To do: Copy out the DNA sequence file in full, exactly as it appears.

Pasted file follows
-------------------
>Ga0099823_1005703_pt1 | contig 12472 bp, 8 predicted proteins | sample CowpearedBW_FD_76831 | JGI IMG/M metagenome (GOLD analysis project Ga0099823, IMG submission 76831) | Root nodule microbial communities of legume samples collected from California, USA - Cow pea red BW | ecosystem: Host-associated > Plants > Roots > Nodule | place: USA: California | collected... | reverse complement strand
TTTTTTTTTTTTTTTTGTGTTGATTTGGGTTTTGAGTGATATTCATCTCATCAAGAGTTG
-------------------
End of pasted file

>Ga0099823_1005703_pt1 | contig 12472 bp, 8 predicted proteins | sample CowpearedBW_FD_76831 | JGI IMG/M metagenome (GOLD analysis project Ga0099823, IMG submission 76831) | Root nodule microbial communities of legume samples collected from California, USA - Cow pea red BW | ecosystem: Host-associated > Plants > Roots > Nodule | place: USA: California | collected... | reverse complement strand
TTTTTTTTTTTTTTTTGTGTTGATTTGGGTTTTGAGTGATATTCATCTCATCAAGAGTTG